Silicon Valley’s middle class is shrinking as wealthy prosper

Gentrification: 'Battle to save the heart, soul and spirit of San Francisco'

Silicon Valley is far more unequal than it was a quarter-century ago.

Middle class families now make up less than half of households in Silicon Valley’s three counties, Santa Clara, San Mateo and San Francisco, according to a new report published by the California Budget Policy Center, which advocates for low-income families. At the same time, the rich control an even greater share of the region’s income.

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Some of Silicon Valley’s once solid middle class moved up the income ladder, but others slipped down between 1989 and 2014. The shares of lower-income and wealthy households in all three counties expanded during this period.

“In an area that otherwise exemplifies the robust nature of the U.S. economy, [the data shows] there are always underlying challenges that need to be addressed,” said Chris Hoene, the center’s executive director. He noted that widening inequality and a withering middle class can hurt the region’s economic stability and future growth.

Nationwide, the middle class is shrinking, as well. Middle class Americans now comprise less than half, or 49.9%, of the nation’s population, according to the Pew Research Center. Both Pew and the California Budget Policy Center define middle class as having two-thirds to two times median household income, adjusted for household size.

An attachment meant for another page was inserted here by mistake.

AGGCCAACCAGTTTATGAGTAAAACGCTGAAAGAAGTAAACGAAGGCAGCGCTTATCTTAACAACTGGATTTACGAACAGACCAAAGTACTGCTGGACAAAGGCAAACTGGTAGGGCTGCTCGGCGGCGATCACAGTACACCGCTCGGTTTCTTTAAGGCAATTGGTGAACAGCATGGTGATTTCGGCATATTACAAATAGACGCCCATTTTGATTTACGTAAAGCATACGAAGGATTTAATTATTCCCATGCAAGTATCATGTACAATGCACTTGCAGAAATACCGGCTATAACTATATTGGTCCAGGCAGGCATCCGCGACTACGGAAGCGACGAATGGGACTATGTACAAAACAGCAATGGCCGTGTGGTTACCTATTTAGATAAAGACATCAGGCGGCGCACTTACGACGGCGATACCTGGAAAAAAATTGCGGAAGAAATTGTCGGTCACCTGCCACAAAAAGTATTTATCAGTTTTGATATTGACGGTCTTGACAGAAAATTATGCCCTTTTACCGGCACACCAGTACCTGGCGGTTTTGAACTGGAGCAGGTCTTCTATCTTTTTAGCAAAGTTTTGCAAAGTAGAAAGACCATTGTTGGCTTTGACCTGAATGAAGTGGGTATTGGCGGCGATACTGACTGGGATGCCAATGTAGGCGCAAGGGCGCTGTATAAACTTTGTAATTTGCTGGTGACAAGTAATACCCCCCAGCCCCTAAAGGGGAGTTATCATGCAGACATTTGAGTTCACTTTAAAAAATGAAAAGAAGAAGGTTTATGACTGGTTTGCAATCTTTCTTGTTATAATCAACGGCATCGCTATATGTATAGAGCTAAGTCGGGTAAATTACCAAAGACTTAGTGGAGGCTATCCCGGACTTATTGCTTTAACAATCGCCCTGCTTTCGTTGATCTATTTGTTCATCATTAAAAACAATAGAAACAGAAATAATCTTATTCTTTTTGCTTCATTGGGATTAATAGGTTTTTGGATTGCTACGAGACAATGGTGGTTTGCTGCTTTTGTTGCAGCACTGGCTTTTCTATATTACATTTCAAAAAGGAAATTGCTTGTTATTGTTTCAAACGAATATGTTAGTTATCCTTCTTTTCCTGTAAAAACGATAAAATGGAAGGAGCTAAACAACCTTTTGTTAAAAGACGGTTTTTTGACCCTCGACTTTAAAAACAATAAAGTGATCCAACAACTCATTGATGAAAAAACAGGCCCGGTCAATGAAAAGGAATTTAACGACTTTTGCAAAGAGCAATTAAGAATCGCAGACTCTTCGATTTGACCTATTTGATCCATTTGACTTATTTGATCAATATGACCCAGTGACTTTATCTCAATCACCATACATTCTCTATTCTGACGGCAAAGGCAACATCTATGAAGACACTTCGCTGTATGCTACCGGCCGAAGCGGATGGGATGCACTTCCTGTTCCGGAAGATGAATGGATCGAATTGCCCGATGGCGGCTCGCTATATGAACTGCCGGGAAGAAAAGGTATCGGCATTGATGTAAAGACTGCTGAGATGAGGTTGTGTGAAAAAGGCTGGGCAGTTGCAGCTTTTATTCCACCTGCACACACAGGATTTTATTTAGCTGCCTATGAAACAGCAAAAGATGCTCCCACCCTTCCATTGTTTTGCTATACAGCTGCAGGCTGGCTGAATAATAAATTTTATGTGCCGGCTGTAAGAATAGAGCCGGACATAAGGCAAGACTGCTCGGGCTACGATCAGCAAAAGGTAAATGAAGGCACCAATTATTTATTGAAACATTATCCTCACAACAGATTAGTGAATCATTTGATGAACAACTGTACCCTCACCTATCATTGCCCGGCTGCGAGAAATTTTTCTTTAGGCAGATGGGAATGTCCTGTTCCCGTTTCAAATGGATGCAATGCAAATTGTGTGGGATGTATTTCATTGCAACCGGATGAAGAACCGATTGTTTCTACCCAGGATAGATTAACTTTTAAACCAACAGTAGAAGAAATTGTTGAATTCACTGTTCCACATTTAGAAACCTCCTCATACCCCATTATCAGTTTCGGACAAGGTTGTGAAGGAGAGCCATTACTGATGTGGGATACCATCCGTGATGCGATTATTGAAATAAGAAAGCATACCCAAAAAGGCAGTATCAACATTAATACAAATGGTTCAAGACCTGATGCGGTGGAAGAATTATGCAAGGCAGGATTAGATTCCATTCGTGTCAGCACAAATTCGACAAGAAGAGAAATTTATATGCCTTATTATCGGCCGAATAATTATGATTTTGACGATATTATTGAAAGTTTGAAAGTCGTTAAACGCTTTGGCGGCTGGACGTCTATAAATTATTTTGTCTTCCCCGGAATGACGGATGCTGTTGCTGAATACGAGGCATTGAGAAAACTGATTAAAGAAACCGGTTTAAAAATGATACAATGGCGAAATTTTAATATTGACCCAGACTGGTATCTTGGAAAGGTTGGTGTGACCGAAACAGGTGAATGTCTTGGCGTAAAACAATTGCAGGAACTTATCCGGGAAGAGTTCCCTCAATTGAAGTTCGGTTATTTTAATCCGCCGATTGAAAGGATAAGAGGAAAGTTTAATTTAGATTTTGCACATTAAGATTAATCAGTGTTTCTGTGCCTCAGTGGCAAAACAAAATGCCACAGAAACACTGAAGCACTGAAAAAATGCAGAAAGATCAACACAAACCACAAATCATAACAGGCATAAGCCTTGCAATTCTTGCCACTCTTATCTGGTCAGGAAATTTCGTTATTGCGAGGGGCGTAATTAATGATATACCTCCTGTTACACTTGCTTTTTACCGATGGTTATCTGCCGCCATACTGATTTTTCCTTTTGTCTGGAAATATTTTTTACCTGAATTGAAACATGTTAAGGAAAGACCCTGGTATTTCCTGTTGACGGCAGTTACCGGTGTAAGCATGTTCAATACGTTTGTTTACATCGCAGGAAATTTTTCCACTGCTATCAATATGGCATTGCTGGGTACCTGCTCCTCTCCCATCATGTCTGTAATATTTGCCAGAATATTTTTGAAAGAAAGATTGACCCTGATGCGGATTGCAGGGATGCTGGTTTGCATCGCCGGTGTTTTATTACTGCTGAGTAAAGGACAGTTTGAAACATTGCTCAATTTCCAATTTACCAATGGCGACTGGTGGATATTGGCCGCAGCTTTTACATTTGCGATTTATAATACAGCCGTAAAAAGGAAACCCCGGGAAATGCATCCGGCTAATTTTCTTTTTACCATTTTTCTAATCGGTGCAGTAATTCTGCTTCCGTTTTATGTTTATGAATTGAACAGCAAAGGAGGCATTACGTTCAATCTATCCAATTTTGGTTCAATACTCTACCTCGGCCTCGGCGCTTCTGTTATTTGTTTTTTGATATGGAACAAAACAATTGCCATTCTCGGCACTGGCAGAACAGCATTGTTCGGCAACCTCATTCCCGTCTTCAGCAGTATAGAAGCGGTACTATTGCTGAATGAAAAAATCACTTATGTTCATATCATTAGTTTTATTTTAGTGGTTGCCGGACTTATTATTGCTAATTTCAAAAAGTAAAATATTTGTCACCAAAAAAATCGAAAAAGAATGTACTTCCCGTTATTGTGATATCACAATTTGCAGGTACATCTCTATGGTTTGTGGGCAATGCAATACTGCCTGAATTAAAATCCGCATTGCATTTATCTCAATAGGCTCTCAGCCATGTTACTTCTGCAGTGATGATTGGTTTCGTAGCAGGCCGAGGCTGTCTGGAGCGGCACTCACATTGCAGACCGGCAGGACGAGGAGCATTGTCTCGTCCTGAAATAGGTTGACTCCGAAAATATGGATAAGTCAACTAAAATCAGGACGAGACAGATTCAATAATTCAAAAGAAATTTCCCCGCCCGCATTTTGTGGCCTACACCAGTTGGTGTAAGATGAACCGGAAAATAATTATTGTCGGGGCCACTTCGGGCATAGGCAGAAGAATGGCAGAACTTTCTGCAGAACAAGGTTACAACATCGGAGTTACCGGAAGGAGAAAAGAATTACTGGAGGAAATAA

Related: Middle class no longer dominates in the U.S.

Silicon Valley’s rich, however, have prospered, resulting in some of the largest income disparities in the Golden State. The region has some of the highest median household incomes in the nation, but that masks how middle class and working class residents are faring.

In San Mateo, the average income of the Top 1% was 46 times that of the bottom 99% of households, the widest gap in California and nearly three times what it was in 1989. The second largest divide is in San Francisco, where the Top 1% earned 43 times that of everyone else. Santa Clara’s wealthy earn 30.8 times what other county residents do, the sixth-widest gap in the state.

Household income for the top 20% of residents in the three counties grew far faster than for the state as a whole. This is particularly true in San Francisco, where the top 20% enjoyed a 48.4% hike in household income, compared to 5.1% for their counterparts across California.

Related: The Top 1% haven’t recovered yet, either

The region’s poorest residents, on the other hand, saw their incomes decline. The bottom 20% in Santa Clara took home 14.5% less, similar to the statewide drop for their peers. The drops in San Mateo and San Francisco were narrower.

While jobs are more plentiful and pay better in Silicon Valley than in other parts of the state, the higher cost of living still leaves many middle class and lower-income residents in a bind.

“Even if you are paid more on the job, you are still falling behind at a faster rate than the state and the nation,” Hoene said.

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